Protests greet 'alt-right' speaker in Auburn, Alabama

Richard Spencer

Suit seeks OK for white nationalist speech at Auburn

An alabama federal judge has ordered Auburn University to permit white nationalist Richard Spencer to speak Tuesday night.

Anyone can rent James E. Foy Hall on Auburn's campus, the school is funded with taxpayer money. "It was certainly a great victory for the alt-right, but it's a great victory for free speech, for identifiable movements around the world, really".

Spencer's event was previously cancelled by Auburn due to concern about planned protests.

Black students and alumni have planned to show up en masse to protest. which ended with public unrest and arrests.

"The alt-right is about being a white person, being a European in the 21st century", Spencer told the sold-out crowd at one point.

Auburn University thanked the law enforcement agencies at the event for ensuring a "largely peaceful" evening in a statement released Wednesday by Mike Clardy, assistant vice president for communications and marketing at Auburn.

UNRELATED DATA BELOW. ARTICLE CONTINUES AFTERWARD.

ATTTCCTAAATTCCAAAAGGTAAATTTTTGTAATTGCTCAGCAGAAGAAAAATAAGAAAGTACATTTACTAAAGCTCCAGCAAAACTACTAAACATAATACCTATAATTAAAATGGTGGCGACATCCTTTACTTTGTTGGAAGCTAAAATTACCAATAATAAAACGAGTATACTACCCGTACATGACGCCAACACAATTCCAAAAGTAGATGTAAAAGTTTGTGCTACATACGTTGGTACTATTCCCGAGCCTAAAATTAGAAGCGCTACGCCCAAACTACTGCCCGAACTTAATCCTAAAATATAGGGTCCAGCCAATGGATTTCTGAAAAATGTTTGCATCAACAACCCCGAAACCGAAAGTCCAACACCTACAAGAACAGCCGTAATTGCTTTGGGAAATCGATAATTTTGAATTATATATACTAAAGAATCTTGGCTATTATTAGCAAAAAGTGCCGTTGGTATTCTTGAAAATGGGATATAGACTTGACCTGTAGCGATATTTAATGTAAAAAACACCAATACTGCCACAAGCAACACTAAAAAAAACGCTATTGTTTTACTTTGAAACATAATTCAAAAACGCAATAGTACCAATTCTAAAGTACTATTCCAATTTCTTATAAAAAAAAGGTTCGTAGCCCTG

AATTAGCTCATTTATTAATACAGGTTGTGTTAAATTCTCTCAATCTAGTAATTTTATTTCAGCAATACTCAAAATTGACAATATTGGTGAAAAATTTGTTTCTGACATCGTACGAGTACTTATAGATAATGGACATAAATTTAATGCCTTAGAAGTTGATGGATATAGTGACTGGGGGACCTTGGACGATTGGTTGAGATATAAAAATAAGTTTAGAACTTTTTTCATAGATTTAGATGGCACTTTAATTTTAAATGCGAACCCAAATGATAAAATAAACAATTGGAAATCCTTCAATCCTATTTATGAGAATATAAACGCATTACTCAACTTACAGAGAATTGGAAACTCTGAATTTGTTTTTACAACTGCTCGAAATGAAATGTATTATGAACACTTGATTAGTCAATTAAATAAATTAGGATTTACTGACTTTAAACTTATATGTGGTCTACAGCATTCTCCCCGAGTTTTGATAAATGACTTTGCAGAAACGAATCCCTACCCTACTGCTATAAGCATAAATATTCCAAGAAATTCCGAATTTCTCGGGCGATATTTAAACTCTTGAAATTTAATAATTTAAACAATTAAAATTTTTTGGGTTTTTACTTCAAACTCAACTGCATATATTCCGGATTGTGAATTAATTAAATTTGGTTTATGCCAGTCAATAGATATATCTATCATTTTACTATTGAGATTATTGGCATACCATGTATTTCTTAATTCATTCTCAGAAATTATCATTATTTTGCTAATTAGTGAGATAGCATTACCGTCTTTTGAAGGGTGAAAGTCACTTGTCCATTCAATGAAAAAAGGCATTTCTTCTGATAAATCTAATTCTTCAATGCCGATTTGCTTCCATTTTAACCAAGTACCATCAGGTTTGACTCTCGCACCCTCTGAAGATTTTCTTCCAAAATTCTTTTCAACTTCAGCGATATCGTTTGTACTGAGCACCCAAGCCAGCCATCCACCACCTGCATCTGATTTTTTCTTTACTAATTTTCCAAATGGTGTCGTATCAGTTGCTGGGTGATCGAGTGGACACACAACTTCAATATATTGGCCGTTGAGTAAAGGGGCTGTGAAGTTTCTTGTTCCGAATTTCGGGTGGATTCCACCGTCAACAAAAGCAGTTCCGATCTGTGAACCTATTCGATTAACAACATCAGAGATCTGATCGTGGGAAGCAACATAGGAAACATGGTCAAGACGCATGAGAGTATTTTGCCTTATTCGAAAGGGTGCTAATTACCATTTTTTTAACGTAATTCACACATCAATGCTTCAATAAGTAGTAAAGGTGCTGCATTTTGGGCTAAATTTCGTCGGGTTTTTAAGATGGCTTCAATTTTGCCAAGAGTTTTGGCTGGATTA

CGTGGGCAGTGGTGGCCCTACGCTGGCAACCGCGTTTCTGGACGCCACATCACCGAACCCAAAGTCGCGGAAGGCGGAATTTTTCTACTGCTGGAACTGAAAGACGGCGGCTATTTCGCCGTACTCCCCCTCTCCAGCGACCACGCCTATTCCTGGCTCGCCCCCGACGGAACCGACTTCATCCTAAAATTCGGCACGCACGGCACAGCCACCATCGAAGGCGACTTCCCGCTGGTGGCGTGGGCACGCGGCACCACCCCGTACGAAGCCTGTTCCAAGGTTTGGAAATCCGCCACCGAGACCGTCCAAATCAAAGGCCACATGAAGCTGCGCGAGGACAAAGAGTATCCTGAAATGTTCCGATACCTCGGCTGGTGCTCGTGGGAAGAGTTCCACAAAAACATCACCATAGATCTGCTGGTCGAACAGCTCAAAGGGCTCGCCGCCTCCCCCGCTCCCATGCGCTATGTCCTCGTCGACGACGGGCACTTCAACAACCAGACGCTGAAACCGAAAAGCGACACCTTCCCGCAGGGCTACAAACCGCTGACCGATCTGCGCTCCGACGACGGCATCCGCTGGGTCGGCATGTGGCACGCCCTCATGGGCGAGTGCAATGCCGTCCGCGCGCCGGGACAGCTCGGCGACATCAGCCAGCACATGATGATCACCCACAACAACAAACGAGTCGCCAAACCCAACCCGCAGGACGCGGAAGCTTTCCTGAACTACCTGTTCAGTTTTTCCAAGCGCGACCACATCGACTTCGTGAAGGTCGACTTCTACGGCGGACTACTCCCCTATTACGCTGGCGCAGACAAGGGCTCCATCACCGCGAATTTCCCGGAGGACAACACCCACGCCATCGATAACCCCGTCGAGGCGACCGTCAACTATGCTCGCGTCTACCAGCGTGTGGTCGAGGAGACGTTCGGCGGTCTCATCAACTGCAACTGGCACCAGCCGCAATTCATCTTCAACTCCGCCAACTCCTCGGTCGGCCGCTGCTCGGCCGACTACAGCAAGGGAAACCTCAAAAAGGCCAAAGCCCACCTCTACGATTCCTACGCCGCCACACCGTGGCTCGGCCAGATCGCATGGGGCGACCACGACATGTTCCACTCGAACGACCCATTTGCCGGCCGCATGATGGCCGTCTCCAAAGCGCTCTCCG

Widely circulated video footage showed some Trump supporters giving Nazi-style salutes to Spencer during a gathering in Washington to celebrate the Republican candidate's win. The judge also said there was no evidence that Spencer advocated violence. Once Spencer finished his speech that was riddled with applause and criticism, Spencer took questions from the audience.

"I'm not going to allow that to happen", Spencer told the Plainsman, Auburn's student newspaper, after the cancellation announcement.

That same day, Spencer tweeted to his 56,000 followers, "We are flying people to Auburn and purchasing safety gear".

But Spencer drew loud boos from people on both sides of the political divide when he declared the following during his speech at football-loving Auburn: "If I could wave a magic wand, I would absolutely ban football!"

College campuses across the country from the University California, Berkeley, to Texas A&M have been trying to balance free speech and security when controversial speakers appear on campus.

"Auburn University supports the rights and privileges afforded by the First Amendment". It is a public place. I think it's very clear. "I will be there 100 percent".

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